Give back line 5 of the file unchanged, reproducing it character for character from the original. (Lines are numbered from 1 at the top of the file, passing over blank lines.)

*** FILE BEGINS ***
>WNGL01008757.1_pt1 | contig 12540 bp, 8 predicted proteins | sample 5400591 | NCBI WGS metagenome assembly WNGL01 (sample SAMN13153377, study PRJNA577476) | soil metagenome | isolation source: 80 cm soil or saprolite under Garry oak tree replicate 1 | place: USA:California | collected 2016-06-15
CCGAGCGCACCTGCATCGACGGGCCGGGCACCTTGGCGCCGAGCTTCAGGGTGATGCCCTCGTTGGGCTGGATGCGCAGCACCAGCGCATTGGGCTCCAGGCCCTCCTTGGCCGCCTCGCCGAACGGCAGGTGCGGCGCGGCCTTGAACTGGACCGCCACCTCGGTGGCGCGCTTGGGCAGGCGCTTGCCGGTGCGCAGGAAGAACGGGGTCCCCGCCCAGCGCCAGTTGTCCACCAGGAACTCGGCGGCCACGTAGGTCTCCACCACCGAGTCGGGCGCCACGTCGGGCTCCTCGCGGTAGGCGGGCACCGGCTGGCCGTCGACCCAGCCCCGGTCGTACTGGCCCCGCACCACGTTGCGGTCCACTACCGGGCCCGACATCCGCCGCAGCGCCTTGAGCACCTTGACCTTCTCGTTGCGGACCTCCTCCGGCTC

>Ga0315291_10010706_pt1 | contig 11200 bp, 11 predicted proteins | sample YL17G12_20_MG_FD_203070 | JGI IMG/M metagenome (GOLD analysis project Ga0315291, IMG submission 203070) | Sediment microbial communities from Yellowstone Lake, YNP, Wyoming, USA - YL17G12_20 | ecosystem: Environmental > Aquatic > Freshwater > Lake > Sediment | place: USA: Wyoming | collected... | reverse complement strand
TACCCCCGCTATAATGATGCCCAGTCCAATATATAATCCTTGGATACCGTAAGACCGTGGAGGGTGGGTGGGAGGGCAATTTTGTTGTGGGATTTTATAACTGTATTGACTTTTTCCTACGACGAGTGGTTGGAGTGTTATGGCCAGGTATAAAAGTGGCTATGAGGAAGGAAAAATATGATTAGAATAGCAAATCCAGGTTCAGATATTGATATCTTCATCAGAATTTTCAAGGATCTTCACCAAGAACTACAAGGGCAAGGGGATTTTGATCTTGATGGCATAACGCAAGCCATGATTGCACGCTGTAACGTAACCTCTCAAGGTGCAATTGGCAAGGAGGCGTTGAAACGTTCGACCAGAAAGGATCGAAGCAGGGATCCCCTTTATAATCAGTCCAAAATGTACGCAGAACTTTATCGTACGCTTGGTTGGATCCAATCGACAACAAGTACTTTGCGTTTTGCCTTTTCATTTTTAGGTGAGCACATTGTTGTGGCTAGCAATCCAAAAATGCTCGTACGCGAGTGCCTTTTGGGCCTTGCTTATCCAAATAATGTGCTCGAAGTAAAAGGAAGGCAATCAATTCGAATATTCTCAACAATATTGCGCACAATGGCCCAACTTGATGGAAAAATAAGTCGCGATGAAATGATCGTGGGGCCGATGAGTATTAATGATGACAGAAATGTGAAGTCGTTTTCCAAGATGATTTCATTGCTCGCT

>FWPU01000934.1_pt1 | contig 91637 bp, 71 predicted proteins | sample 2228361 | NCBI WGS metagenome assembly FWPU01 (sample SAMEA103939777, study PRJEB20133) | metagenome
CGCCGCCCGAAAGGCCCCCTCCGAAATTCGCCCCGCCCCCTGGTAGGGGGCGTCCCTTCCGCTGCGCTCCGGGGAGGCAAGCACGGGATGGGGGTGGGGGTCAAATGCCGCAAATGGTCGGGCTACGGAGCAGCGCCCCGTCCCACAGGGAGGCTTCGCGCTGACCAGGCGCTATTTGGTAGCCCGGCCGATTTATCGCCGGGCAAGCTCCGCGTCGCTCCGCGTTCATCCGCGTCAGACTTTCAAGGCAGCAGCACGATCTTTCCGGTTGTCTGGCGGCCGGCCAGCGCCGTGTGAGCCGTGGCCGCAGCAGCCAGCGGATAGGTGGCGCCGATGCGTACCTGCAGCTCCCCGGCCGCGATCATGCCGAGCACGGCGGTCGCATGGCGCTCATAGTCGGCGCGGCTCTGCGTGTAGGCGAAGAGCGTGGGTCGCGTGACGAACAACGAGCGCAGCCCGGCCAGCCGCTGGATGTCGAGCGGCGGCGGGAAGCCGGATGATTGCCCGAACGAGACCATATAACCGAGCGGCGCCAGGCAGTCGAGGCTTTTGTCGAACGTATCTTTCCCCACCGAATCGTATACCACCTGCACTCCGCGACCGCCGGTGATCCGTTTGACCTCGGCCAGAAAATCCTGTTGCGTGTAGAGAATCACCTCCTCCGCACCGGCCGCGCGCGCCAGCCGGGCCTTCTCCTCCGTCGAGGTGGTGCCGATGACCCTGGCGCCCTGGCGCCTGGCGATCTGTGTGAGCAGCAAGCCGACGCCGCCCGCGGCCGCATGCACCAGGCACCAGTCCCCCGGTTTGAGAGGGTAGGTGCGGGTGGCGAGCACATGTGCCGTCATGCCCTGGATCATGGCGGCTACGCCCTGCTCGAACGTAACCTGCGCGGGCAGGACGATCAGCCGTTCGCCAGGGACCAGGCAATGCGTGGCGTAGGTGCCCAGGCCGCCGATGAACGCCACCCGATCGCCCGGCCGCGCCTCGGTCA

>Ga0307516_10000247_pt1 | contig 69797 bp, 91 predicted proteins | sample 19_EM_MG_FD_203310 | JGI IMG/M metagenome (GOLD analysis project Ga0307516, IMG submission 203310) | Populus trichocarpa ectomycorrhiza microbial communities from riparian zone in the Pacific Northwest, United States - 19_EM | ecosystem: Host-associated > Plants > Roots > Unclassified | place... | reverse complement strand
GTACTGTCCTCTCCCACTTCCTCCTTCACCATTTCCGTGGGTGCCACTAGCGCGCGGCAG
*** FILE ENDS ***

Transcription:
>FWPU01000934.1_pt1 | contig 91637 bp, 71 predicted proteins | sample 2228361 | NCBI WGS metagenome assembly FWPU01 (sample SAMEA103939777, study PRJEB20133) | metagenome